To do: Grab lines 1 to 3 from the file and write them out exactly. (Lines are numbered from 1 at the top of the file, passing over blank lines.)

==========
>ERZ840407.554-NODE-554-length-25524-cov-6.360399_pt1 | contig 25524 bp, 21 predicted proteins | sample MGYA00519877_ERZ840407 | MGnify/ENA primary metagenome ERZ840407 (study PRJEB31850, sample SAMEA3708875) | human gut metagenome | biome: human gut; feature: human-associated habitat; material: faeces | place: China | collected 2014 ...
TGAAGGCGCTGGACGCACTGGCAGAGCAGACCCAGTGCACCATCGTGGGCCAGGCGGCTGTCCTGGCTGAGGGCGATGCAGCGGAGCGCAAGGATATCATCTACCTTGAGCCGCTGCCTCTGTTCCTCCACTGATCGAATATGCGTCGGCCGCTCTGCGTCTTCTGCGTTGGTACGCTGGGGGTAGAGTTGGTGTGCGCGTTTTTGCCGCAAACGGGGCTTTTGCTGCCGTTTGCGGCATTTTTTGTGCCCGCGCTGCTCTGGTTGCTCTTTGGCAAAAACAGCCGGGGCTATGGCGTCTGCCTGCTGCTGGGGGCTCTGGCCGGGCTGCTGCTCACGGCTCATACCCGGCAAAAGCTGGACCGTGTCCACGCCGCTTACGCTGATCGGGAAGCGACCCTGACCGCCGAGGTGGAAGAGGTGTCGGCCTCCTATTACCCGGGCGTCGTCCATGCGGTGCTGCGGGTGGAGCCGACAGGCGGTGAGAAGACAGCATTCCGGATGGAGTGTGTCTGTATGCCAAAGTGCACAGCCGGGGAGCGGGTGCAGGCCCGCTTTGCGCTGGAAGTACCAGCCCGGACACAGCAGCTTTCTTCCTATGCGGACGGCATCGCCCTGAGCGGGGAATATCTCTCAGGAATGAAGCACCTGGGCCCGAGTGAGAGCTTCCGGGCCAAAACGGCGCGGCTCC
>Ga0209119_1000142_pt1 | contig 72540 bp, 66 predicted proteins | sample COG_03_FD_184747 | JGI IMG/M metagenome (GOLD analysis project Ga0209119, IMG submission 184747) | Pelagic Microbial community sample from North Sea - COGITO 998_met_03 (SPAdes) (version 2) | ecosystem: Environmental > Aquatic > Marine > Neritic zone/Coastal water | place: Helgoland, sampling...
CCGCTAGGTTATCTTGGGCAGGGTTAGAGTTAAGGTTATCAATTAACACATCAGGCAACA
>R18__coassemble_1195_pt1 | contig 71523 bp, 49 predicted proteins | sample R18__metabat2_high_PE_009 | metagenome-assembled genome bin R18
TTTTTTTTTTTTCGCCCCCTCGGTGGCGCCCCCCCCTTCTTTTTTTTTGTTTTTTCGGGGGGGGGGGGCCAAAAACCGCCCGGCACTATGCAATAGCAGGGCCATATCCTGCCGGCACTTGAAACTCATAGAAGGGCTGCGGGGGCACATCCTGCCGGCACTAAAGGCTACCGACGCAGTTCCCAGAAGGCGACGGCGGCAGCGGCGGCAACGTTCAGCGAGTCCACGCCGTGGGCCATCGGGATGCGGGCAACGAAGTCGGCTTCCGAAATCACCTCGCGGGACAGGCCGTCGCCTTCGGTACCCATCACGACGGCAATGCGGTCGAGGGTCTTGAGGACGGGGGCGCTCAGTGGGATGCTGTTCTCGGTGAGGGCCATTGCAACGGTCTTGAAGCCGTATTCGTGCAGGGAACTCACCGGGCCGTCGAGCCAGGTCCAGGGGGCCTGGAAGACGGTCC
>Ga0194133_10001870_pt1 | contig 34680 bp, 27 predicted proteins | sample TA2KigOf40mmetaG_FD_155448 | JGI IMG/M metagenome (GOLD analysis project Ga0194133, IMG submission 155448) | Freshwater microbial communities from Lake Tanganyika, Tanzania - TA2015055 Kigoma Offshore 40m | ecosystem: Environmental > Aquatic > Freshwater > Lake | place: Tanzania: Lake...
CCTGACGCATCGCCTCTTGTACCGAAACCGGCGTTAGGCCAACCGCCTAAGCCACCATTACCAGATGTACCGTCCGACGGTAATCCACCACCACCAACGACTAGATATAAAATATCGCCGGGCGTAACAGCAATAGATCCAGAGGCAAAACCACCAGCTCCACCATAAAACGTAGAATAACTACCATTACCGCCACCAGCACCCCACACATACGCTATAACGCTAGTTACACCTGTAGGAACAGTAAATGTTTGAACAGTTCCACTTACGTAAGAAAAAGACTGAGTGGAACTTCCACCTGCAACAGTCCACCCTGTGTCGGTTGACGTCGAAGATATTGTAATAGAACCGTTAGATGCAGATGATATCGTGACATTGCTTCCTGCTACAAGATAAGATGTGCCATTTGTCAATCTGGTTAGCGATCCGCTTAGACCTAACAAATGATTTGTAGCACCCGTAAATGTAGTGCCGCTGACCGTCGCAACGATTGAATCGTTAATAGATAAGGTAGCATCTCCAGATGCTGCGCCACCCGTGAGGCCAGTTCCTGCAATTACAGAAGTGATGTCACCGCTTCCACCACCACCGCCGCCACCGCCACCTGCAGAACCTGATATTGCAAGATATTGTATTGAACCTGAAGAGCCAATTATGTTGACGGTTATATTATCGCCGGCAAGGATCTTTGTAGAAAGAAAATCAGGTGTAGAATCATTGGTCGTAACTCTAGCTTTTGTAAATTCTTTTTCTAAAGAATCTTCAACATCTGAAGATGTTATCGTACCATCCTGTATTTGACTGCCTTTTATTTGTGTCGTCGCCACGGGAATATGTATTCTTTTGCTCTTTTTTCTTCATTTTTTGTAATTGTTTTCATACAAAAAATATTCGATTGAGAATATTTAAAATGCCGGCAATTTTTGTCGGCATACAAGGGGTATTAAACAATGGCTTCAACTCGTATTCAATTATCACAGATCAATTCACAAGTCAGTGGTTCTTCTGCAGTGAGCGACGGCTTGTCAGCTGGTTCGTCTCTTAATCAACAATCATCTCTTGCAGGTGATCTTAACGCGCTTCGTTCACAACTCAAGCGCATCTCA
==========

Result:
>ERZ840407.554-NODE-554-length-25524-cov-6.360399_pt1 | contig 25524 bp, 21 predicted proteins | sample MGYA00519877_ERZ840407 | MGnify/ENA primary metagenome ERZ840407 (study PRJEB31850, sample SAMEA3708875) | human gut metagenome | biome: human gut; feature: human-associated habitat; material: faeces | place: China | collected 2014 ...
TGAAGGCGCTGGACGCACTGGCAGAGCAGACCCAGTGCACCATCGTGGGCCAGGCGGCTGTCCTGGCTGAGGGCGATGCAGCGGAGCGCAAGGATATCATCTACCTTGAGCCGCTGCCTCTGTTCCTCCACTGATCGAATATGCGTCGGCCGCTCTGCGTCTTCTGCGTTGGTACGCTGGGGGTAGAGTTGGTGTGCGCGTTTTTGCCGCAAACGGGGCTTTTGCTGCCGTTTGCGGCATTTTTTGTGCCCGCGCTGCTCTGGTTGCTCTTTGGCAAAAACAGCCGGGGCTATGGCGTCTGCCTGCTGCTGGGGGCTCTGGCCGGGCTGCTGCTCACGGCTCATACCCGGCAAAAGCTGGACCGTGTCCACGCCGCTTACGCTGATCGGGAAGCGACCCTGACCGCCGAGGTGGAAGAGGTGTCGGCCTCCTATTACCCGGGCGTCGTCCATGCGGTGCTGCGGGTGGAGCCGACAGGCGGTGAGAAGACAGCATTCCGGATGGAGTGTGTCTGTATGCCAAAGTGCACAGCCGGGGAGCGGGTGCAGGCCCGCTTTGCGCTGGAAGTACCAGCCCGGACACAGCAGCTTTCTTCCTATGCGGACGGCATCGCCCTGAGCGGGGAATATCTCTCAGGAATGAAGCACCTGGGCCCGAGTGAGAGCTTCCGGGCCAAAACGGCGCGGCTCC
>Ga0209119_1000142_pt1 | contig 72540 bp, 66 predicted proteins | sample COG_03_FD_184747 | JGI IMG/M metagenome (GOLD analysis project Ga0209119, IMG submission 184747) | Pelagic Microbial community sample from North Sea - COGITO 998_met_03 (SPAdes) (version 2) | ecosystem: Environmental > Aquatic > Marine > Neritic zone/Coastal water | place: Helgoland, sampling...